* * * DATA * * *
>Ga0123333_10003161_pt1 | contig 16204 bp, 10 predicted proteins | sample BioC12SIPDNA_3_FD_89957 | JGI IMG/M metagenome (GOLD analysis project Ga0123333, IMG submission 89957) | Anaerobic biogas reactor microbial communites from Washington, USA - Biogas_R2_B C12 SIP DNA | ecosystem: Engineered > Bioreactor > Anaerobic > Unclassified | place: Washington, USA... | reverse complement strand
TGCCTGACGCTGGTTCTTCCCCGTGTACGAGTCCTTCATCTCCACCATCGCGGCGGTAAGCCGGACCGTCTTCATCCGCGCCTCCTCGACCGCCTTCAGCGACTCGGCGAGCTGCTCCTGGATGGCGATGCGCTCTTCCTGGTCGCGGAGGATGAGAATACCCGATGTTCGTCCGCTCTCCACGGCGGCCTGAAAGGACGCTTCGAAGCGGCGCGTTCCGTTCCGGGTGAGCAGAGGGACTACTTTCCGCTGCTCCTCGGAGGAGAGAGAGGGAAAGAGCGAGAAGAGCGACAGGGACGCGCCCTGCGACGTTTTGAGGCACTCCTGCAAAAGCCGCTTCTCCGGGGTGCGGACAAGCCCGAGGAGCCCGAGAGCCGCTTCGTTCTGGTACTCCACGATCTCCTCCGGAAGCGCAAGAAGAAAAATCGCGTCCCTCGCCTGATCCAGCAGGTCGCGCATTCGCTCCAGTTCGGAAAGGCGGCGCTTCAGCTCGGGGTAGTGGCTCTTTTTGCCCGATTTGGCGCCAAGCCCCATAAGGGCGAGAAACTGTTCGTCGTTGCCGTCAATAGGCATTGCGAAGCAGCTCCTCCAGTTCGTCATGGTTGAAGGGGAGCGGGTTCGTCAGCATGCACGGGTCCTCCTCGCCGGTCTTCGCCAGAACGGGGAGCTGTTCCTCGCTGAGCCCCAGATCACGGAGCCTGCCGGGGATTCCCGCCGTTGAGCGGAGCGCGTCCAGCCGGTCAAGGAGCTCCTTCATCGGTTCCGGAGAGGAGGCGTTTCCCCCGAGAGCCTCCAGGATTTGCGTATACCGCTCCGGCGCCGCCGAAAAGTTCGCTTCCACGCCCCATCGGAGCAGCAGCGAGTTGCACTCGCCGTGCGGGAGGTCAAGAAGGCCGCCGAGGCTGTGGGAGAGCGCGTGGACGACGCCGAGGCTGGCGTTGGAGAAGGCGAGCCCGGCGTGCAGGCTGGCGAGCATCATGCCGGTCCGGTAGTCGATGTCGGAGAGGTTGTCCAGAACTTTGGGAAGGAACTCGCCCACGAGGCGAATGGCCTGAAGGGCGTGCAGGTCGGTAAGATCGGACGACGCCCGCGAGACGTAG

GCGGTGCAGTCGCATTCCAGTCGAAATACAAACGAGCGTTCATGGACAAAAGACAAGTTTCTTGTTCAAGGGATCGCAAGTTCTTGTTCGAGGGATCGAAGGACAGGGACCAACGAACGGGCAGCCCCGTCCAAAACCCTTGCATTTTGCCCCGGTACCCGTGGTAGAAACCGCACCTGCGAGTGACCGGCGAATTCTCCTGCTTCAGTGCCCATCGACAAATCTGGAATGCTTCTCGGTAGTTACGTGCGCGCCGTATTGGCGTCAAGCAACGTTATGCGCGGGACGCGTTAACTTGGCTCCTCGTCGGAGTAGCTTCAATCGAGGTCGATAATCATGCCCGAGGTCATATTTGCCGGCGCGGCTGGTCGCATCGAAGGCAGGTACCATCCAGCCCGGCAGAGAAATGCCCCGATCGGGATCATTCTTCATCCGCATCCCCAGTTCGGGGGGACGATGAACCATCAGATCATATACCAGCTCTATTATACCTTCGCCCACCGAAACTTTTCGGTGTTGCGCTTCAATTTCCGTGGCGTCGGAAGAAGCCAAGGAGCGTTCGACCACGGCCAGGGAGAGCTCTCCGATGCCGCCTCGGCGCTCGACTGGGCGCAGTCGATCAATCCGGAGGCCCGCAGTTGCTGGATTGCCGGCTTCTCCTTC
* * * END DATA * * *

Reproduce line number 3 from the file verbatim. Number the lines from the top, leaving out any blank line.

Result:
GCGGTGCAGTCGCATTCCAGTCGAAATACAAACGAGCGTTCATGGACAAAAGACAAGTTTCTTGTTCAAGGGATCGCAAGTTCTTGTTCGAGGGATCGAAGGACAGGGACCAACGAACGGGCAGCCCCGTCCAAAACCCTTGCATTTTGCCCCGGTACCCGTGGTAGAAACCGCACCTGCGAGTGACCGGCGAATTCTCCTGCTTCAGTGCCCATCGACAAATCTGGAATGCTTCTCGGTAGTTACGTGCGCGCCGTATTGGCGTCAAGCAACGTTATGCGCGGGACGCGTTAACTTGGCTCCTCGTCGGAGTAGCTTCAATCGAGGTCGATAATCATGCCCGAGGTCATATTTGCCGGCGCGGCTGGTCGCATCGAAGGCAGGTACCATCCAGCCCGGCAGAGAAATGCCCCGATCGGGATCATTCTTCATCCGCATCCCCAGTTCGGGGGGACGATGAACCATCAGATCATATACCAGCTCTATTATACCTTCGCCCACCGAAACTTTTCGGTGTTGCGCTTCAATTTCCGTGGCGTCGGAAGAAGCCAAGGAGCGTTCGACCACGGCCAGGGAGAGCTCTCCGATGCCGCCTCGGCGCTCGACTGGGCGCAGTCGATCAATCCGGAGGCCCGCAGTTGCTGGATTGCCGGCTTCTCCTTC